The return of an environmental superpower?

ABP - Global super power 2

“When America sneezes, the rest of the world catches a cold” is a well-worn phrase used by economists and politicians over the years to illustrate the huge influence the country has on events across the globe.

It also implies that what they do, others follow.

This is one of the reasons the rest of the world looked on in horror as former President and climate-change-denier poster boy, Donald Trump, systematically dismantled the environmental commitments made by previous administrations.  Possibly the highest-profile step came when pulling out of the Paris Agreement on Climate Change.

The adoption of a whole manner of insular, protectionist policies centred around putting “America First” could be loosely translated as “we’ll do what we like”, no matter the cost to the environment and the resultant damage to the country’s green credentials.

Fortunately (for the planet), it took three years for this withdrawal to become law in November 2020, by which time the tumultuous four-year Trump Presidency was about to enter its final, destructive months.

To quote another high-profile American (ok, the fictional Peter Parker-aka-Spider Man), “with great power comes great responsibility.”  We don’t know if Joe Biden is a Marvel fan, but almost as soon as he took office, he reinstated the United States into the Paris Agreement and it felt as if something resembling normal service had been resumed.

In this blog, we examine if this step marks a genuine commitment to a fight that the majority of scientific opinion confirms is real and whether the U S of A will become the superhero the world needs.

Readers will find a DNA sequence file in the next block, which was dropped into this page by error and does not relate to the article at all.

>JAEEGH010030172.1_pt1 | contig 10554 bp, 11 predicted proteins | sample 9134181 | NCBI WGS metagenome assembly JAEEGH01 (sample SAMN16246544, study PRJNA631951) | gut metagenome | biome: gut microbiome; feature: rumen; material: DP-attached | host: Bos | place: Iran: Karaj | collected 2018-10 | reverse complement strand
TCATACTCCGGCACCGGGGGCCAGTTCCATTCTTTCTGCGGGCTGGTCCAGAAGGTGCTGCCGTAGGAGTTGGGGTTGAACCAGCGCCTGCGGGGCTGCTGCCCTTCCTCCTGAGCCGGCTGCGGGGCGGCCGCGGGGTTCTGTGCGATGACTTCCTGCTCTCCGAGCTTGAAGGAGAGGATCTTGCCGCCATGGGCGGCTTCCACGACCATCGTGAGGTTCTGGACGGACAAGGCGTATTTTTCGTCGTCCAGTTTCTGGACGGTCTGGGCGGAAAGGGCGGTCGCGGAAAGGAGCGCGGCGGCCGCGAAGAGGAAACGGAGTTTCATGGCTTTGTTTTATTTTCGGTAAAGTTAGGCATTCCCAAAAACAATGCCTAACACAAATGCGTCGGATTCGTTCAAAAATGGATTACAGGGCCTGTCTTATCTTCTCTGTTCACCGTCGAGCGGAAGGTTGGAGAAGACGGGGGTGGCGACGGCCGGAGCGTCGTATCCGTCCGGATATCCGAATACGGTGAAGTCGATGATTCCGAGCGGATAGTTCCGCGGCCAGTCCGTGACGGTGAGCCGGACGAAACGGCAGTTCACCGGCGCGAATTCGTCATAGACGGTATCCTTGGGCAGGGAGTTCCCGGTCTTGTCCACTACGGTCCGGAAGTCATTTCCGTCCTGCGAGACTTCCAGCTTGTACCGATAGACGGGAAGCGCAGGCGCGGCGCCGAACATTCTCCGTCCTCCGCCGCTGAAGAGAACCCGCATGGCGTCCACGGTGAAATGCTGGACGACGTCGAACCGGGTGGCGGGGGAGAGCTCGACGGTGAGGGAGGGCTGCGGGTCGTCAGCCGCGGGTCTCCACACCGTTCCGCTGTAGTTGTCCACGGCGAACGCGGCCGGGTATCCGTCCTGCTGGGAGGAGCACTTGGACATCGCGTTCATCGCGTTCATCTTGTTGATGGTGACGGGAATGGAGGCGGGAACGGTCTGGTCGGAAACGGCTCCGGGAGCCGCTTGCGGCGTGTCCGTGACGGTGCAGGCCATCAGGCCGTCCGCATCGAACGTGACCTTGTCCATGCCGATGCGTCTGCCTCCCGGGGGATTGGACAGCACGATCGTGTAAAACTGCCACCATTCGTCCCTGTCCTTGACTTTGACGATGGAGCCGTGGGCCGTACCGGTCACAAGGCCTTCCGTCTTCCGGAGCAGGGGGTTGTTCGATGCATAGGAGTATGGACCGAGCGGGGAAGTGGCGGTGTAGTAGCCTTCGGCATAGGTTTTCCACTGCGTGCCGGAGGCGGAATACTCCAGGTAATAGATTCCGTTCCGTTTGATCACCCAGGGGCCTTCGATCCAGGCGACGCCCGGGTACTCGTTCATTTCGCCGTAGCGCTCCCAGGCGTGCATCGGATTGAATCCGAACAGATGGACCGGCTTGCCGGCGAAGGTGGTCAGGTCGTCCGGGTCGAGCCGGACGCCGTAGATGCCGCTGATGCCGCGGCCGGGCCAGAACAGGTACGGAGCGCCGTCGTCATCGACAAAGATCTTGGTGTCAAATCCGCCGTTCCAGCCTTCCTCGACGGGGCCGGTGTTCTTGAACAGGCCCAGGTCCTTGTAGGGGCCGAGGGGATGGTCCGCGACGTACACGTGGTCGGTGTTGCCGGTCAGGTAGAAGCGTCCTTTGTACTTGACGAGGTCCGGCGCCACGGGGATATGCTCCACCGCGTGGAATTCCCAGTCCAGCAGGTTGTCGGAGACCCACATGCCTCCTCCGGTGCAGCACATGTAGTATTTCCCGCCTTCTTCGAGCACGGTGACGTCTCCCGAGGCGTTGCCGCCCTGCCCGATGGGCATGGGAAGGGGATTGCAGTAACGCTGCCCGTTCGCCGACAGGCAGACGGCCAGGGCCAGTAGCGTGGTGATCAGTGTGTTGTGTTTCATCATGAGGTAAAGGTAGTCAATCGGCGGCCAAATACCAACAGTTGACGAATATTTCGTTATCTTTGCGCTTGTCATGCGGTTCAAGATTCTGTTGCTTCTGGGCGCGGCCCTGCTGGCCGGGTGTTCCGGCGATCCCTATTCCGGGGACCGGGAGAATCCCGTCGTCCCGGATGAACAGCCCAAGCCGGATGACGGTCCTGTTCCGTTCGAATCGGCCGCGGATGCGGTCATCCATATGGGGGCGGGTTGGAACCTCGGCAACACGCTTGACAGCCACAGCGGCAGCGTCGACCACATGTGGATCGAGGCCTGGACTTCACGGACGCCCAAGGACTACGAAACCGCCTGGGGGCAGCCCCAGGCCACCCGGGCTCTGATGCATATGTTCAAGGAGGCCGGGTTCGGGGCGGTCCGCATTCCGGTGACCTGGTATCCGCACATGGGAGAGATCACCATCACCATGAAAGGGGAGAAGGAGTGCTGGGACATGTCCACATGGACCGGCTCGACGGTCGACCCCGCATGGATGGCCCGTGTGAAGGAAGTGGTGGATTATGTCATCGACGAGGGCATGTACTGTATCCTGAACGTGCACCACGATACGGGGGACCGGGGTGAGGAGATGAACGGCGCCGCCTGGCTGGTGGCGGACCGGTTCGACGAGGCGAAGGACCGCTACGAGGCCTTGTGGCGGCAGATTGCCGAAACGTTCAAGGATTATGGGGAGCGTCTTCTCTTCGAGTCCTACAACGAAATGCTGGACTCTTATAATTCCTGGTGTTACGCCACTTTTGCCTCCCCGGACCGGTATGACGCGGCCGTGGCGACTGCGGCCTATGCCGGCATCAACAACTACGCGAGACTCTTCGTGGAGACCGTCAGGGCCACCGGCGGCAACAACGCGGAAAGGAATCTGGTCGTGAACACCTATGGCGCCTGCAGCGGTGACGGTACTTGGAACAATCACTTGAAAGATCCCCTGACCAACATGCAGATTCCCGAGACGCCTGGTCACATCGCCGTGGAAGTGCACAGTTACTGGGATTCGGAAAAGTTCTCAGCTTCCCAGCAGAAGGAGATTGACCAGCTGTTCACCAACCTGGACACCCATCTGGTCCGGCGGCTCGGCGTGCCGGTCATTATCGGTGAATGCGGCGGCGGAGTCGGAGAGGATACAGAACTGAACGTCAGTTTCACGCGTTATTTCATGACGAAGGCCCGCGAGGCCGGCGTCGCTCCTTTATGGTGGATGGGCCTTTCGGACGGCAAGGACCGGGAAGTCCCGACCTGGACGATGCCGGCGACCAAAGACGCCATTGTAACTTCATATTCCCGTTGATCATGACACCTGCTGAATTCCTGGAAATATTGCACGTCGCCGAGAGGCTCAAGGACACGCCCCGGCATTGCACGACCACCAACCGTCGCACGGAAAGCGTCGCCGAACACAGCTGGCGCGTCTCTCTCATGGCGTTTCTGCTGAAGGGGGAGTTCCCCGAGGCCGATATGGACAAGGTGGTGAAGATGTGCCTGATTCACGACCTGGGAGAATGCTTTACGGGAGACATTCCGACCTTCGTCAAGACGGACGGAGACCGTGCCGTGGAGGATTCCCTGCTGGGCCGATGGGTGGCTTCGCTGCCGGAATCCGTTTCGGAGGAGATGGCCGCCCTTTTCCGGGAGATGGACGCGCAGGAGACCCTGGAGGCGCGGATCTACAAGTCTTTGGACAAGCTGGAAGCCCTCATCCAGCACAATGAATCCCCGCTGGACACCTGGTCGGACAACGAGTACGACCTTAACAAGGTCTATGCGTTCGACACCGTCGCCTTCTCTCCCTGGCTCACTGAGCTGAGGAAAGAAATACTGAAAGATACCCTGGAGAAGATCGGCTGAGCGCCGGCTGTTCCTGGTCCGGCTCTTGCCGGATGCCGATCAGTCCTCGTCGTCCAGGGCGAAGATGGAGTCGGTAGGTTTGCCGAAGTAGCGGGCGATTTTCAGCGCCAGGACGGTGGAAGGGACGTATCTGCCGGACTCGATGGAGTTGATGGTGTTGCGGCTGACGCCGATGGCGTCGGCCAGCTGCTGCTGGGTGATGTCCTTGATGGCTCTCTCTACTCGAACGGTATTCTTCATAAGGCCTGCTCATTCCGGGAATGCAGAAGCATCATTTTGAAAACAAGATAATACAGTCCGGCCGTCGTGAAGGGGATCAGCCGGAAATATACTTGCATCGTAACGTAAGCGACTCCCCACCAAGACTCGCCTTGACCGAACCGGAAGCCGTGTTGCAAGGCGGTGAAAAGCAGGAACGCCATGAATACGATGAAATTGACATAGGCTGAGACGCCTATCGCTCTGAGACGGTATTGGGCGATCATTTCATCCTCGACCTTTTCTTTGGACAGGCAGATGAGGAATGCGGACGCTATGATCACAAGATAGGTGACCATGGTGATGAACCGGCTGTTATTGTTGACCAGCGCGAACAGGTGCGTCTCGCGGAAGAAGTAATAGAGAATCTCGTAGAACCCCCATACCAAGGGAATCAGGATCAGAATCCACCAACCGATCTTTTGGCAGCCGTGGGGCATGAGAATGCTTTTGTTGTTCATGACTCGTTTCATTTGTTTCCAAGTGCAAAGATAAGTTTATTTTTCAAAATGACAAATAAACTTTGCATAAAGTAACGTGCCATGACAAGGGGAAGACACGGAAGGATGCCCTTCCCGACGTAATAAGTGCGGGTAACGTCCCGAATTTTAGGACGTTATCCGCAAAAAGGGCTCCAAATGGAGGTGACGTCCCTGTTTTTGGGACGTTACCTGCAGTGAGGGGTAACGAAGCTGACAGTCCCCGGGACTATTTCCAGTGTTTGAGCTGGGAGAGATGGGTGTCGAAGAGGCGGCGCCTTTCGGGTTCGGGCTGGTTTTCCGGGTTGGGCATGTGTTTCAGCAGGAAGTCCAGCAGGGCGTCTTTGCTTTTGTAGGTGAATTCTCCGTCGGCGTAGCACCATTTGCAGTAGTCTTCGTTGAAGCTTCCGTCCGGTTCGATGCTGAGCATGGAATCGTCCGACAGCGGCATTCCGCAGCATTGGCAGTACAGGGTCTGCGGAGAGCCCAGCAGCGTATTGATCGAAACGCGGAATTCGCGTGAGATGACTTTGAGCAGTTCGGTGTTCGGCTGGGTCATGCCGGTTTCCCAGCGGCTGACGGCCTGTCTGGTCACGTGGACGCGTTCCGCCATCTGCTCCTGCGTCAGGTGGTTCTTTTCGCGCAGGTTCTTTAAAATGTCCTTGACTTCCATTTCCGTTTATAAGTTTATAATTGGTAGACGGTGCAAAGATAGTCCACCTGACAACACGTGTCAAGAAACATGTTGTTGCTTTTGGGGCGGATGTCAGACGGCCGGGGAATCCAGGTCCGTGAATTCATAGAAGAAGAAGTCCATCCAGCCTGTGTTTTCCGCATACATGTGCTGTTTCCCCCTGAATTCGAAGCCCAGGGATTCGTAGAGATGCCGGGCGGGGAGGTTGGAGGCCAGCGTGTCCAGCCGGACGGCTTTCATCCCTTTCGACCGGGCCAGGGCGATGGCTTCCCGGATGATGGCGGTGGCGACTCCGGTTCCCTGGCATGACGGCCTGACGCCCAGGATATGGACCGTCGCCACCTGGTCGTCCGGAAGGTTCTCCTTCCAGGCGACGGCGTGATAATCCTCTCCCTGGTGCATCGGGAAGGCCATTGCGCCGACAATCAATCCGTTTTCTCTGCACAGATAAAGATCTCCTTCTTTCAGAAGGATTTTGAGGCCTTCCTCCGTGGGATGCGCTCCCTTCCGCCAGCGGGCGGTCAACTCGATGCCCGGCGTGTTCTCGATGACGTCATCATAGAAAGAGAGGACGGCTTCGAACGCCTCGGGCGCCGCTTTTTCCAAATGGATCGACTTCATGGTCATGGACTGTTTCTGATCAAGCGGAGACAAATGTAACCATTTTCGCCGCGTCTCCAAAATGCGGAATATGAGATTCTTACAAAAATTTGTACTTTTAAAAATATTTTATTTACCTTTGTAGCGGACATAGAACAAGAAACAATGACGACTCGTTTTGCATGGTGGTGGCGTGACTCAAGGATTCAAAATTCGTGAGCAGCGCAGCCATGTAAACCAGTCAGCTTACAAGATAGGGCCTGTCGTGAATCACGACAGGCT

Positive Early Signs

So, how’s Joe getting on?

At first glance, it would appear that he has made a good start, with initial action backing up pledges to take climate change seriously.

At the recent Earth Day virtual conference attended by 40 global leaders,  Biden stated he would slash US CO2 emissions in half by 2030, urging all nations to unite to:  “overcome the existential crisis of our time.”.  His flagship policy is to achieve net zero greenhouse gas emissions by 2050.  No mean feat for a country that loves a bit of gas-guzzling.

Indeed, he committed to going further and faster than his fellow leaders on climate, encouraging everyone to act.

He also appointed former presidential candidate, John Kerry, as “Special Envoy for Climate” assembling a knowledgeable and talented team around him to deliver on promises made.

However, it hasn’t all been plain sailing.  Kerry was ridiculed for comments made to BBC’s Andrew Marr when rejecting the notion that Americans need to change their consumption patterns, for example by reducing their reliance on cars, or eating less meat:

“I’m told by scientists that 50% of the reductions we have to make (to get to near zero emissions) by 2050 or 2045 are going to come from technologies we don’t yet have.”

Responses to this view ranged from ‘wishful thinking’, to ‘overly optimistic’, to ‘frankly ridiculous’.